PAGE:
Selenium is an essential micronutrient for humans, and seafood is one of the major selenium source in Japan. Recent studies show that the tissues of tuna and other predatory fish contain high levels of the selenium-containing imidazole compound, 2-selenyl-Nα, Nα, Nα-trimethyl-L-histidine (selenoneine). A substantial proportion of the total amount of selenium is present as selenoneine in the muscles of ocean fish. Selenoneine contains an imidazole ring with a unique selenoketone group and has an antioxidant activity in vitro and in vivo. The dietary intake of selenoneine through fish consumption is thought to be important for enhancing selenium redox functions in tissues and cells. In addition, selenoneine accelerated the excretion and demethylation of methylmercury through the formation of secretory extracellular lysosomal vesicles via the specific organic cation/carnitine transporter-1 (OCTN1). Dietary intake of selenoneine might decrease the formation of hydroxyl and other radicals and accelerate the excretion of heavy metals, and thereby inhibit carcinogenesis, lifestyle chronic diseases, and aging.
1.The plasma zinc disposition following administration of polaprezinc (Zinc L-Carnosine Complex) in six male subjects with an initial low serum zinc levels (<70 μg/dL) were compared to those in nineteen subjects with normal zinc levels. 2.The plasma zinc concentration reached a maximum plasma concentration (Cmax; 191 ± 30 μg/dL) at 1.83 h and returned to baseline level at 6 h after administration of 75 mg of polaprezinc (containing 17 mg of zinc). The plasma zinc concentration decreased at a half-life of 3.44 h. The area under the curve for plasma concentrations over time (0-12 h after administration; AUC0-12) was 1275 ± 138 μg•h-1•dL-1. 3.The plasma zinc level returned to the initial values at 6 h. It then decreased to values lower than those at baseline at 8 and 12 h following administration of polaprezinc. 4.In comparison with data from subjects with a normal zinc level, the absorption of zinc in subjects with low serum zinc following administration of polaprezinc was relatively low, and the deviation of AUC0-12 was minimal.
In patients with a renal failure, control of the absorption of dietary phosphate is necessary to prevent hyperphosphataemia. Recently, it has been proposed that ferric citrate is used as a phosphate-binder for patients with renal failure. However, several recent studies have indicated that an accumulation of iron in liver causes cirrhosis and liver cancer. In the present study, tissue iron deposition and serum transferrin saturation were examined in mature rats with long-term oral exposure to high dose of ferric citrate. Male 10-week old Wistar rats were fed AIN93M diet (basal diet) or the basal diet supplemented with 1.0% or 4.0% ferric citrate hydrate (FCH; iron content, 18.5%) for 24 weeks. Administration of FCH increased fecal phosphorus excretion dose-dependently. However, serum phosphorus concentrations in the FCH-exposed rats were not lower than those in the rats without exposure to FCH. Iron contents in the serum, liver, kidney and femur as well as transferrin saturation of rats fed the 4.0% FCH diet increased with the progress of feeding period and were significantly higher than those of the other rats. In particular, the hepatic iron deposition levels were increased to 3.3, 4.7 and 13.4 times higher than those in the rats without FCH exposure at the 4th, 12th and 24th week, respectively. Iron deposition levels in the spleen were dose-dependently increased by the FCH-exposure but saturated at the 12th week. Hemosiderin accumulation was observed in the liver cytoplasm of rats fed the 4.0% FCH rats and increased with progress of the exposure period. These results indicate that both of tissue iron deposition and increase of transferrin saturation occur when the iron exposure exceeds a threshold value; ferric citrate should be used as a phosphate-binder only in the case where the increase in transferrin saturation does not occur.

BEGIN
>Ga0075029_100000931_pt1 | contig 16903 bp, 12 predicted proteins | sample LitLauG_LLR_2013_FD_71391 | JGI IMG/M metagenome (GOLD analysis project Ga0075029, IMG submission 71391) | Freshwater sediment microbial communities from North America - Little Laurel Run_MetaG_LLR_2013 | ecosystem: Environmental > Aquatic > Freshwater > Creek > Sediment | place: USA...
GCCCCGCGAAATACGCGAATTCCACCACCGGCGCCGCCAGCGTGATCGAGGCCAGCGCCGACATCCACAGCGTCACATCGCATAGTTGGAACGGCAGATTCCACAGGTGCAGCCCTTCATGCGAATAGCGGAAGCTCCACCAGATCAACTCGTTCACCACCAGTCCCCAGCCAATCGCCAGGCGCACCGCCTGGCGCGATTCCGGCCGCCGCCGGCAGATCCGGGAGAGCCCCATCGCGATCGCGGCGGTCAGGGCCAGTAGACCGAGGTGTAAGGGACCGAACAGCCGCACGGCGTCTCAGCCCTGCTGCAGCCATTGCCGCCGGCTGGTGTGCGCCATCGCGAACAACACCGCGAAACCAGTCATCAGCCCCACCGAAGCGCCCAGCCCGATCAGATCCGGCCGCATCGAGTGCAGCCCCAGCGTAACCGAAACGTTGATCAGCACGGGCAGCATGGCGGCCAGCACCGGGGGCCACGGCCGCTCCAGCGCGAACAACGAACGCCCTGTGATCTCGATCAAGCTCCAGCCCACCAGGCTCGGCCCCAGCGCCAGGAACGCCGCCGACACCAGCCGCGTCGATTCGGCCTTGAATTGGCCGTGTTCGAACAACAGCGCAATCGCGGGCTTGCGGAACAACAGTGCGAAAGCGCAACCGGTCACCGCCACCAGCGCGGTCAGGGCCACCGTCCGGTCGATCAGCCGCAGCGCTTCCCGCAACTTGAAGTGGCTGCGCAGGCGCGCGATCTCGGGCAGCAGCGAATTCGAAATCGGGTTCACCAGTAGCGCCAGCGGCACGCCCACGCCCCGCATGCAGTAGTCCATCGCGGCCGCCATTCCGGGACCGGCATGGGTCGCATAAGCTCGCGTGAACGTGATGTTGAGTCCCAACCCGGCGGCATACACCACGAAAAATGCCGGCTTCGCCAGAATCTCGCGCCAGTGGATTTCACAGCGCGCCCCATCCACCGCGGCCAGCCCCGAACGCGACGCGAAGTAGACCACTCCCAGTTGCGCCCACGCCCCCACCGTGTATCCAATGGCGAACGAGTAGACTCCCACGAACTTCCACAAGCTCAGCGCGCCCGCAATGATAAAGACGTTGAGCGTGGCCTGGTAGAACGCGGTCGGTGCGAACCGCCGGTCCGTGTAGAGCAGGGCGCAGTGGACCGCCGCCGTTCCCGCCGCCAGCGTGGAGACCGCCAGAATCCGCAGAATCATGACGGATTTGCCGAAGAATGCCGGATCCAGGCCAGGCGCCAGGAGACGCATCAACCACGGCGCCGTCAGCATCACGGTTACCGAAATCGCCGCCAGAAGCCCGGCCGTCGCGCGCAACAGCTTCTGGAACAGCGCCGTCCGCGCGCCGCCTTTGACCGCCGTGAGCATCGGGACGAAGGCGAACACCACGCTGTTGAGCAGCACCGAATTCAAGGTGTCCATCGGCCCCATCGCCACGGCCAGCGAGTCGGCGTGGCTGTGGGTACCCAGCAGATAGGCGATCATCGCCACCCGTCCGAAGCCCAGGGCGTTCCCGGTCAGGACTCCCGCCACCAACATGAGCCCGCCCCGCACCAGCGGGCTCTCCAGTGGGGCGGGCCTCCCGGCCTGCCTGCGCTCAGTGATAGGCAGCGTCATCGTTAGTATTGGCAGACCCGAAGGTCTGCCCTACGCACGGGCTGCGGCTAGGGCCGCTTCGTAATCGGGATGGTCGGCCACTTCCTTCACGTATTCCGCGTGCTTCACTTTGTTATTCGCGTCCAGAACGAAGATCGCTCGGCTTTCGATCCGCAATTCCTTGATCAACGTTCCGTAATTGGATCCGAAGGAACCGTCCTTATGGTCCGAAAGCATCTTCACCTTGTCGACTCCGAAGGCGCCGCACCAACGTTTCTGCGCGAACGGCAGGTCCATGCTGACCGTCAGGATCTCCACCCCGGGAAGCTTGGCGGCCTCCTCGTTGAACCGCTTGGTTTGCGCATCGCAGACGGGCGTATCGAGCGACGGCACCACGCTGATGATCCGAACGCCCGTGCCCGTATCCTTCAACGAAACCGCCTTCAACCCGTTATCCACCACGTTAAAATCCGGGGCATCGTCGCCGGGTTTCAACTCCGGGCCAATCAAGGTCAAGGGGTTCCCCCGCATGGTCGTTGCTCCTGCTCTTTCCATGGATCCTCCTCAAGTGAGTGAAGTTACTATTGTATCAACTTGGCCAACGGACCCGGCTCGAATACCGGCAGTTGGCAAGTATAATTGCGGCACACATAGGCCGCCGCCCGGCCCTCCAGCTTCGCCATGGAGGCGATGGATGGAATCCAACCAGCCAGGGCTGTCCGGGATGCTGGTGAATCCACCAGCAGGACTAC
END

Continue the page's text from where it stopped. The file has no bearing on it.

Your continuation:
The purpose of this study was to investigate whether the zinc status of zinc-deficient rats is alleviated by restricted feeding of a zinc-deficient diet. A severe zinc-deficient diet (20% demineralized soy protein diet, ≦ 0.4 mg/kg Zn) was used in this experiment. Rats were fed either a zinc-deficient diet ad libitum (ZDA) or a 4.0 g/d zinc-deficient diet by restricted feeding (ZDR). ZDA rats stopped growing at day 4 after initiation of feeding. Body weight decreased and the cyclic feeding pattern ceased with food restriction. Survival time of rats fed a zinc-deficient diet was extended from 35 ±2.2 to 43 ±1.7 d (p<0.02). The results show that restricted feeding of a zinc-deficient diet alleviated zinc deficiency in rats. The body weight of zinc-deficient rats was decreased by food restriction, and zinc concentration increased in the serum, femur and carcass. In another experiment, zinc-deficient rats were fasted for 2 d. The body weight of zinc-deficient rats decreased rapidly, and the zinc concentration of serum, femur and carcass increased by fasting. Eventually, the decrease in body tissue resulted in an increase in zinc concentration and alleviated the zinc deficiency in rats.